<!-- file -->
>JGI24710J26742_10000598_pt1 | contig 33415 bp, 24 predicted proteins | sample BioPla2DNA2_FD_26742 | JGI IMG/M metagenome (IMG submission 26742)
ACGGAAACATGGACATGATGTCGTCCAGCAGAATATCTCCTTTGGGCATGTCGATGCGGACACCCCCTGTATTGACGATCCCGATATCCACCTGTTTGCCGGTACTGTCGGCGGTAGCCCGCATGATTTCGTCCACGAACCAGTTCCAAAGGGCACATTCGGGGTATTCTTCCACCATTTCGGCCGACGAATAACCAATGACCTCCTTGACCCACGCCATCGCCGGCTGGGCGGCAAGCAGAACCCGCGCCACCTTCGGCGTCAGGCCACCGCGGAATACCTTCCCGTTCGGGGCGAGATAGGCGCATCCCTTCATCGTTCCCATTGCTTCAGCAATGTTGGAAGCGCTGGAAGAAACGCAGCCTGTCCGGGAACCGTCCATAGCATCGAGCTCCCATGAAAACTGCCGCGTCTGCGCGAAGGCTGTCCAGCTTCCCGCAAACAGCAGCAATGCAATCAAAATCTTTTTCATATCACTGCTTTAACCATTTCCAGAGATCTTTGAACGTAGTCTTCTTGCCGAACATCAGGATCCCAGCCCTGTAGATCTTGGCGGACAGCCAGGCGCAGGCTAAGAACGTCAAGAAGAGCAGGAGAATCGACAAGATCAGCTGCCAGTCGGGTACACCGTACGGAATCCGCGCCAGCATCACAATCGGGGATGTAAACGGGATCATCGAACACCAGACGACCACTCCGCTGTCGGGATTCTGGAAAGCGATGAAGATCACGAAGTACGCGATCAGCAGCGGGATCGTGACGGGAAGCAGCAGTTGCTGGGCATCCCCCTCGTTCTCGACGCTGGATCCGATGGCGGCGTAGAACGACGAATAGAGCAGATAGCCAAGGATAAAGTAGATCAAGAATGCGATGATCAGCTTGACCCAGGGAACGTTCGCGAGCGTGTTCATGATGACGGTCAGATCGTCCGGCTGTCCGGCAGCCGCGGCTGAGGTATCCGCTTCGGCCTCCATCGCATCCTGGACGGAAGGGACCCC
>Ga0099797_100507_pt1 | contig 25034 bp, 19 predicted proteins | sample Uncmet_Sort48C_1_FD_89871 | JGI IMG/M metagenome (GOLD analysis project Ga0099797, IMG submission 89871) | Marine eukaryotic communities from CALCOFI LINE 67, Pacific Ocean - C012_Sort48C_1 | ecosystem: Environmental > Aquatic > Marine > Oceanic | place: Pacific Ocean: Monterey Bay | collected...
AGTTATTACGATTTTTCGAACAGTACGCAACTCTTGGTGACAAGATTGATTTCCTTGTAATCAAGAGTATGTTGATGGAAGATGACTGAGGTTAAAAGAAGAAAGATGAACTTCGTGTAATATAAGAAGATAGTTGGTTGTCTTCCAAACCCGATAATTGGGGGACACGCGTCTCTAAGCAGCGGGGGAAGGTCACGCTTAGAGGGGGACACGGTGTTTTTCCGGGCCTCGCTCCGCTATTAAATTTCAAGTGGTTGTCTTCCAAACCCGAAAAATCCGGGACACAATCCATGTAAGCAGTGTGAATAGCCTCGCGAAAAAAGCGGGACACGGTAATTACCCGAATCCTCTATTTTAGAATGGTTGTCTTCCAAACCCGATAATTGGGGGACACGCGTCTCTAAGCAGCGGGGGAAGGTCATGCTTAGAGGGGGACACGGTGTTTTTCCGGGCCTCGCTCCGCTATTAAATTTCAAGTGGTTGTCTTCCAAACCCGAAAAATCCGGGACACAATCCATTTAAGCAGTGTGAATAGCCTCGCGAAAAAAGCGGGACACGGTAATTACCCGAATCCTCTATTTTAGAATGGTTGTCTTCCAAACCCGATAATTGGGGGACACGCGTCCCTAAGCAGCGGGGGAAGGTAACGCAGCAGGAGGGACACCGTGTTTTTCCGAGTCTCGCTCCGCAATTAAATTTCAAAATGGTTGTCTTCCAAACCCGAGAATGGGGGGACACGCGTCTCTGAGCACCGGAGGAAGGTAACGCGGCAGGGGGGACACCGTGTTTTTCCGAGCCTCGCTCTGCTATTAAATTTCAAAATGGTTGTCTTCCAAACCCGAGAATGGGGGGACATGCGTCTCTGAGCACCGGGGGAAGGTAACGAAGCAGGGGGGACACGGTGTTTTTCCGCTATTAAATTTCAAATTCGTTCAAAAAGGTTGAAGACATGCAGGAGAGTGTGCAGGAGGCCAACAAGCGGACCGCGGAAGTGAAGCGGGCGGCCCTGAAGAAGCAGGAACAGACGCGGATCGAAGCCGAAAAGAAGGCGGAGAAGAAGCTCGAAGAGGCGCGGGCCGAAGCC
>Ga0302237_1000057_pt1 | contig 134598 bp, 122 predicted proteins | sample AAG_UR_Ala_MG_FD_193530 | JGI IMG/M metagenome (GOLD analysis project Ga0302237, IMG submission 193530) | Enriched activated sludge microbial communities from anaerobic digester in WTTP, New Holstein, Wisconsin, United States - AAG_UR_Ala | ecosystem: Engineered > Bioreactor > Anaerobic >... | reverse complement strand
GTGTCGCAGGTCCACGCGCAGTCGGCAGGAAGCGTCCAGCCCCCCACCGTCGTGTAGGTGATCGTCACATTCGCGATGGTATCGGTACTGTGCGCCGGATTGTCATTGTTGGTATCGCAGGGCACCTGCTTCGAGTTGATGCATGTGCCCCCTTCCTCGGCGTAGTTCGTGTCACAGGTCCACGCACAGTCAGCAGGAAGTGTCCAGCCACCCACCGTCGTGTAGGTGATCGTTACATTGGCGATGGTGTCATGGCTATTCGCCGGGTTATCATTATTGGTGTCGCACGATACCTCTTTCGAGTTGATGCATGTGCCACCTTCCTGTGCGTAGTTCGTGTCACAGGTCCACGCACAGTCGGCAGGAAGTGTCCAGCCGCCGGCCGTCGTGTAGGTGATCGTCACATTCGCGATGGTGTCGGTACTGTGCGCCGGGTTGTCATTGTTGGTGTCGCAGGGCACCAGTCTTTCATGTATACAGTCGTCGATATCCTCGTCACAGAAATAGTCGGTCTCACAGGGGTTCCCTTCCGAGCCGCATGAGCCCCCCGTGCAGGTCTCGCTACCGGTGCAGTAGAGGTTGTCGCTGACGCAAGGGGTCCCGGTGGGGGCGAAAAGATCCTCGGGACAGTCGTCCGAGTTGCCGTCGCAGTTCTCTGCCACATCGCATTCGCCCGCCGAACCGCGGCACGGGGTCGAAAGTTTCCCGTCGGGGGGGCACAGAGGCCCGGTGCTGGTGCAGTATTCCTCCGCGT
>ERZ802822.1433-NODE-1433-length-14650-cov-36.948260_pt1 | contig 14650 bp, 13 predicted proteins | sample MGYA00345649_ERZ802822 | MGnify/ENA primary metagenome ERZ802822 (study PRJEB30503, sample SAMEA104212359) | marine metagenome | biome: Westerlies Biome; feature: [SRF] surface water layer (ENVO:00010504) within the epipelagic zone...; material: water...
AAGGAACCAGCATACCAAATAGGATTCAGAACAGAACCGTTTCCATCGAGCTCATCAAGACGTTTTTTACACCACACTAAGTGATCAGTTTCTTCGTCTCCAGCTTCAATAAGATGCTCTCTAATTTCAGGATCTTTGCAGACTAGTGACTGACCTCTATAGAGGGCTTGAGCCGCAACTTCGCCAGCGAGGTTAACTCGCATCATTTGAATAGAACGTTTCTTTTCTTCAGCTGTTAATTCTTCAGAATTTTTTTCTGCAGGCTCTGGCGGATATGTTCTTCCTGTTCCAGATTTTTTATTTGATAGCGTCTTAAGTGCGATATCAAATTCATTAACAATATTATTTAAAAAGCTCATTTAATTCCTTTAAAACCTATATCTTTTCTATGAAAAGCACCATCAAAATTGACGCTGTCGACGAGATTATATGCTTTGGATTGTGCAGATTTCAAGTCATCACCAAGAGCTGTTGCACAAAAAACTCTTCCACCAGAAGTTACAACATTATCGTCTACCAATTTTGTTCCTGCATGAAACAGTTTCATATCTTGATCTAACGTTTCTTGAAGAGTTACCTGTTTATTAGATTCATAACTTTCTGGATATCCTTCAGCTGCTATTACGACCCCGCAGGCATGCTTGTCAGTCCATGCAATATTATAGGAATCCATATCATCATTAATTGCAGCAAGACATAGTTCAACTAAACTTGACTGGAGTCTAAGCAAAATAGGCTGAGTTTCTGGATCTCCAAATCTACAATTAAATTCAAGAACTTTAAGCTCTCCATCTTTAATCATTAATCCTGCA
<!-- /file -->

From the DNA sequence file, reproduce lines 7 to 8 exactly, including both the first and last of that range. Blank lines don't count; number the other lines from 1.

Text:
>ERZ802822.1433-NODE-1433-length-14650-cov-36.948260_pt1 | contig 14650 bp, 13 predicted proteins | sample MGYA00345649_ERZ802822 | MGnify/ENA primary metagenome ERZ802822 (study PRJEB30503, sample SAMEA104212359) | marine metagenome | biome: Westerlies Biome; feature: [SRF] surface water layer (ENVO:00010504) within the epipelagic zone...; material: water...
AAGGAACCAGCATACCAAATAGGATTCAGAACAGAACCGTTTCCATCGAGCTCATCAAGACGTTTTTTACACCACACTAAGTGATCAGTTTCTTCGTCTCCAGCTTCAATAAGATGCTCTCTAATTTCAGGATCTTTGCAGACTAGTGACTGACCTCTATAGAGGGCTTGAGCCGCAACTTCGCCAGCGAGGTTAACTCGCATCATTTGAATAGAACGTTTCTTTTCTTCAGCTGTTAATTCTTCAGAATTTTTTTCTGCAGGCTCTGGCGGATATGTTCTTCCTGTTCCAGATTTTTTATTTGATAGCGTCTTAAGTGCGATATCAAATTCATTAACAATATTATTTAAAAAGCTCATTTAATTCCTTTAAAACCTATATCTTTTCTATGAAAAGCACCATCAAAATTGACGCTGTCGACGAGATTATATGCTTTGGATTGTGCAGATTTCAAGTCATCACCAAGAGCTGTTGCACAAAAAACTCTTCCACCAGAAGTTACAACATTATCGTCTACCAATTTTGTTCCTGCATGAAACAGTTTCATATCTTGATCTAACGTTTCTTGAAGAGTTACCTGTTTATTAGATTCATAACTTTCTGGATATCCTTCAGCTGCTATTACGACCCCGCAGGCATGCTTGTCAGTCCATGCAATATTATAGGAATCCATATCATCATTAATTGCAGCAAGACATAGTTCAACTAAACTTGACTGGAGTCTAAGCAAAATAGGCTGAGTTTCTGGATCTCCAAATCTACAATTAAATTCAAGAACTTTAAGCTCTCCATCTTTAATCATTAATCCTGCA